Where wast thou when I laid the foundations of the earth? declare, if thou hast understanding. Who hath laid the measures thereof, if thou knowest? or who hath stretched the line upon it? — Job 38:4-5
Recently our daughter came home chuckling about an activity she had volunteered for that morning in her high school Sunday school class. In an effort to demonstrate how ludicrous it is for someone weak to strive against someone much more powerful, her teacher had asked for a volunteer to pit his or her strength against him in an arm-wrestling match. None of the big, strapping boys in the class had been willing to take on their teacher, who is 6’4” and weighs 225 pounds. Our petite, 105-pound daughter decided that, if no one else would accept his challenge, she would! We joined her in laughing at the picture they must have made. Of course, she lost. He was so much bigger and stronger that there was simply no contest.
Today’s portion of Scripture paints a picture of a far more dramatic “no contest” situation. Job’s wisdom was nothing compared to his Creator’s wisdom. God’s series of questions regarding nature pointed out Job’s complete inability to understand the workings of His physical creation. If Job could not answer God on this level, how could he possibly understand God’s mind and character? If he could not unravel these natural mysteries, how could he hope to fathom God’s dealings with the human soul?
The wonders of creation reveal the might and wisdom of a God who could shape such a universe. In contrast, man clearly is weak, finite, and very limited in understanding. This comparison of the Creator’s greatness versus man’s insignificance was not lost on Job, nor should it be on us. Because of this great contrast, we can completely trust what God is doing in our lives, even when it does not make sense to us.
While the Bible gives us some knowledge of God, and our own personal experience with Him broadens our understanding, we can never know the answers to all of life’s questions. Still, we know that the mighty God sent His only Son to die for us, and that is proof of His great love for humanity. Let us rest in that, and anchor our confidence in the One who created and controls the entire universe.
Up to this point, Job had been crying out for God to appear and answer his questions. In these chapters, Job heard God speak at last, but not with the answers Job was looking for. God’s first words were, in effect, “Who do you think you are, speaking words without really knowing what you are talking about?” Rather than answers, God presented questions — more than fifty of them in today’s portion of text — and Job could not answer a single one.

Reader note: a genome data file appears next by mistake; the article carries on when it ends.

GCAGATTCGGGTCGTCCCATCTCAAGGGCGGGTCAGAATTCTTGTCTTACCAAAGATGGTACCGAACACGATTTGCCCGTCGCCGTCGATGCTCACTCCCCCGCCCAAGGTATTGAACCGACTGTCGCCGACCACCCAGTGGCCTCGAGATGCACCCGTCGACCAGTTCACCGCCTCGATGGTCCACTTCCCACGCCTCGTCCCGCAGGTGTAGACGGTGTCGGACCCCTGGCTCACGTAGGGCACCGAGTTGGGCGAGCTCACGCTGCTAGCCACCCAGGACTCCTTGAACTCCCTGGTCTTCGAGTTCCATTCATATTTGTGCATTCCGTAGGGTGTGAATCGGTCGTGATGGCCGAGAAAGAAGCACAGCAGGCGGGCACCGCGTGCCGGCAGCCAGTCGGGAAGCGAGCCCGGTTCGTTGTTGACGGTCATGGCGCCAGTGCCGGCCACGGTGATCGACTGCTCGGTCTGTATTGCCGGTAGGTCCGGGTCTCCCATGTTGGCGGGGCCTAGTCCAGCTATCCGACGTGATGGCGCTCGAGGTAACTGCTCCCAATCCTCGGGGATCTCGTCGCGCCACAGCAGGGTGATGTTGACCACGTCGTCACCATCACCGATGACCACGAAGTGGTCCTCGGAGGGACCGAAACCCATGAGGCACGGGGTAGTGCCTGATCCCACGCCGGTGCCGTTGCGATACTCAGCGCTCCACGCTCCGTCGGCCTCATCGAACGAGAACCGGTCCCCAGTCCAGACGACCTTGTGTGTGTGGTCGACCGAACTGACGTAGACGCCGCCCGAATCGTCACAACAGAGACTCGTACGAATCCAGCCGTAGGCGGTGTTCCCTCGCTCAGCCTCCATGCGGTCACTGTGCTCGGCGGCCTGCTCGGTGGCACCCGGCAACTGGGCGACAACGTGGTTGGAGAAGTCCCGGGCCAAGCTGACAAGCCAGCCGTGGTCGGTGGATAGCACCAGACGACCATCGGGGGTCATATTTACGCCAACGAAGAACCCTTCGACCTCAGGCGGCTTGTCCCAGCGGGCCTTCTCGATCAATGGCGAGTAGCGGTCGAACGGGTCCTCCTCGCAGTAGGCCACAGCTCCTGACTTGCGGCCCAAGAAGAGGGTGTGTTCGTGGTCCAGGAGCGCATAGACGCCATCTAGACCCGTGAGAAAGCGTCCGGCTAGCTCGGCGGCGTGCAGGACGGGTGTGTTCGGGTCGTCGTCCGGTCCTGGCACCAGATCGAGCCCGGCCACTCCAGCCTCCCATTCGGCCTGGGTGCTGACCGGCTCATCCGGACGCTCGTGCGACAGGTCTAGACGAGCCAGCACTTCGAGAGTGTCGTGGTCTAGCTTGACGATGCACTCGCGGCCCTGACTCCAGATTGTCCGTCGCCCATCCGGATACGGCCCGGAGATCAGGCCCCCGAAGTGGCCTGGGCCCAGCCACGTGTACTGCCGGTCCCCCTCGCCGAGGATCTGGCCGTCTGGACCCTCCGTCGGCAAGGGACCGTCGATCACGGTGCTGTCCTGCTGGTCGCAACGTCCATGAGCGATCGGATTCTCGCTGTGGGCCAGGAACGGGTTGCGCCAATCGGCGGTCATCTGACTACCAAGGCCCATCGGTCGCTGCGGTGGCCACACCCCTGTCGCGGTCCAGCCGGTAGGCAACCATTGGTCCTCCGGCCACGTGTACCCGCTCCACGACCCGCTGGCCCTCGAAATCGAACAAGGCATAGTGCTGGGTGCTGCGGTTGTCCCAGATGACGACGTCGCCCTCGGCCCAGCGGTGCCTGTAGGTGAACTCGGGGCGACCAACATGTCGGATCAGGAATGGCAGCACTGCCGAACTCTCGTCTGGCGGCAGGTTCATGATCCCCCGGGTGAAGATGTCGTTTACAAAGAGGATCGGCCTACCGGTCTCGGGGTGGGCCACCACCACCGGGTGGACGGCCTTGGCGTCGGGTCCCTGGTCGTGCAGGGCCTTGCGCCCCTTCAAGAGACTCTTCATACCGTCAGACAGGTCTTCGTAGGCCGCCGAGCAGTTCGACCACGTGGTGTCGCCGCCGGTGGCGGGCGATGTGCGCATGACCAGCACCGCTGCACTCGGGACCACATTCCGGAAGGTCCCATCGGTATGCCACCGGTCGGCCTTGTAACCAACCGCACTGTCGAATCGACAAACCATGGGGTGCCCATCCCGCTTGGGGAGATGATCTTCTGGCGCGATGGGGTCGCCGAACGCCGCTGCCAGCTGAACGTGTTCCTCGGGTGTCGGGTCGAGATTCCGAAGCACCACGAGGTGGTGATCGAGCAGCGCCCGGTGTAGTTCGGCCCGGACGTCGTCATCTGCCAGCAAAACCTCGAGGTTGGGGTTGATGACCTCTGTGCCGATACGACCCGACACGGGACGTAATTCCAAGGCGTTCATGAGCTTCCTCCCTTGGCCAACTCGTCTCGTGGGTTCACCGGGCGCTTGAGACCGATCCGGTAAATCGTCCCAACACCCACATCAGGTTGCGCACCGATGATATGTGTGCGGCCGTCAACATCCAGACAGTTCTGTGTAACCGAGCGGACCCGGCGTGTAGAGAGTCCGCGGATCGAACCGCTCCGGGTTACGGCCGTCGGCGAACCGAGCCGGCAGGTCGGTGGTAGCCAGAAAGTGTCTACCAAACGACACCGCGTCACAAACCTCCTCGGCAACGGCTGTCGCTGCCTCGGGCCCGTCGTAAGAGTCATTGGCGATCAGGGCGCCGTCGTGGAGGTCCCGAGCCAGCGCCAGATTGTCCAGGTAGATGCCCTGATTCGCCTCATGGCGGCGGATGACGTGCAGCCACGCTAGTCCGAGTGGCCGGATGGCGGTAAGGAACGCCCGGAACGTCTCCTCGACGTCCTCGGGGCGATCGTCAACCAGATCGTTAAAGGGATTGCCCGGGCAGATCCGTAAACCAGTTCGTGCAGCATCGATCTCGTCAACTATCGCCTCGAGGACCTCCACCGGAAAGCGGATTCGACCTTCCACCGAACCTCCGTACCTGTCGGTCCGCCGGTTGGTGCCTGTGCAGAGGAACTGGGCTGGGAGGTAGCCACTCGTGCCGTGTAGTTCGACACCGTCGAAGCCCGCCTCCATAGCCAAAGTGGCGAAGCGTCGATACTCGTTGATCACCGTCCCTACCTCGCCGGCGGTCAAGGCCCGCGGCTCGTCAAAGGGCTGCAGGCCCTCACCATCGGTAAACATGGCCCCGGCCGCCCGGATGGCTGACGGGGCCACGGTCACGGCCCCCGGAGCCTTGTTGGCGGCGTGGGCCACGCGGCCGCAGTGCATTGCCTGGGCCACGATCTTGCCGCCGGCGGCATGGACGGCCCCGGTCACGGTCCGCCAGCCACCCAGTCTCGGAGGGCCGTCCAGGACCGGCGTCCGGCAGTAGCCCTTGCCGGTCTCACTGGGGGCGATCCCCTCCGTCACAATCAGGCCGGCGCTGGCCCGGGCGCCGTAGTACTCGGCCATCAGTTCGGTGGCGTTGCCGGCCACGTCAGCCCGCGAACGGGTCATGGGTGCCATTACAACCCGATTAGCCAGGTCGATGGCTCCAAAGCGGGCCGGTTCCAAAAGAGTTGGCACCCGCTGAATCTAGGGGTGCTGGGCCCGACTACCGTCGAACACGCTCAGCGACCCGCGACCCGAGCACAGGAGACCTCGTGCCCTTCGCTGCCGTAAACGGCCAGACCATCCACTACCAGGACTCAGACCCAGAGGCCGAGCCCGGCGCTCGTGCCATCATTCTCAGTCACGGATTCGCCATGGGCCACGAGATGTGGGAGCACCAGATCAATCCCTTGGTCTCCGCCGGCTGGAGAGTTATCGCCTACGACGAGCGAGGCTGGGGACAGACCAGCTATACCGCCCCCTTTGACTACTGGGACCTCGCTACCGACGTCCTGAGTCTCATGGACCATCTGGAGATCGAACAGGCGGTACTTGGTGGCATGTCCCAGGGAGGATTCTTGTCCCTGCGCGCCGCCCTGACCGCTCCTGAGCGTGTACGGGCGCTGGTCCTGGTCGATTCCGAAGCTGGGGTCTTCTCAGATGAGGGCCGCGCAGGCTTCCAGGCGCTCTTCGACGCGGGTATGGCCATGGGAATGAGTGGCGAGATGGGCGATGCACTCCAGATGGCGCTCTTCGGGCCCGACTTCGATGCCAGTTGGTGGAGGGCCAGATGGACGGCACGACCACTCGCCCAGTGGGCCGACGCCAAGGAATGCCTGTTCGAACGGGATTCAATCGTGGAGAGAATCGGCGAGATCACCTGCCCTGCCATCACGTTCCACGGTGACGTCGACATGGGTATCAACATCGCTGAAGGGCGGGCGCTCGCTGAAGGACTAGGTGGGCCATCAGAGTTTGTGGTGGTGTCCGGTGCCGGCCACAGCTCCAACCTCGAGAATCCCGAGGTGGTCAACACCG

Among the questions, God asked Job if he had “entered into the springs of the sea” or “walked in the search of the depth” (Job 38:16). At that time, man was limited to going just a few yards below the surface of the ocean and staying under water for only a few minutes. Today, submersible crafts scan the very bottom of the ocean, and man has learned that the deepest oceanic trench is over 36,000 feet deep. However, each new discovery brings recognition that there is much more yet to be learned.
In Job 38:31-32, God asked Job if he could “bind the sweet influences of Pleiades” (the cluster of seven stars in the constellation Taurus, which is among the nearest to earth), or “loose the bands of Orion” (a constellation located on the celestial equator and thus visible throughout the world), “bring forth Mazzaroth in his season” (a band of stars), or “guide Arcturus with his sons” (the three most brilliant stars of the Northern Hemisphere in line with the tail of Ursa Major, also known as the Great Bear). This reference to Biblical astronomy is not to be confused with astrology, which is the study that attempts to interpret the influence of the heavenly bodies on human affairs. Biblical astronomy recognizes that God created the heavens and that the stars are given as signs to us (see Genesis 1:14).
In these, and all of the other questions, God was not seeking answers from Job. Instead, He was leading Job to recognize and submit to His power and sovereignty. Only then could he really understand what God was saying to him.
In chapter 40, God summed up all his earlier questions by asking Job, “Shall he that contendeth with the Almighty instruct him? he that reproveth God, let him answer it” (Job 40:2). The questions had demonstrated the tremendous contrast between Job and the One who created the universe, and Job quickly recognized his extreme human limitations. He responded humbly and with a determination to keep silent before the greatness of God.
(Hannah’s Bible Outlines - Used by permission per WORDsearch)
IV. The solution of Jehovah
A. The first speech (38:1 — 40:5)
1. Jehovah’s address (38:1 — 40:2)
a. The intervention of Jehovah (38:1-3)
b. Creation and preservation of the world by Jehovah (38:4 — 39:30)
(1) The physical world (38:4-38)
(a) The foundation of the earth (38:4-7)
(b) The sea (38:8-11)
(c) The morning (38:12-15)
(d) The depths (38:16-18)
(e) The light and darkness (38:19-21)
(f) The snow and hail (38:22-23)
(g) The light, rain, dew and ice (38:24-30)
(h) The stars (38:31-33)
(i) The lightning and rain (38:34-38)
(2) The animal world (38:39 — 39:30)
(a) The lion and raven (38:39-41)
(b) The mountain goat (39:1-4)
(c) The donkey and ox (39:5-12)
(d) The ostrich (39:13-18)
(e) The horse (39:19-25)
(f) The hawk and eagle (39:26-30)
c. The challenge of Jehovah (40:1-2)
2. Job’s answer (40:3-5)
When we face painful situations in life, as Job did, it is natural to seek for understanding. Although God may not always provide us with direct answers, we can be assured that the One who has the forces of nature at His command is in control of our circumstances as well.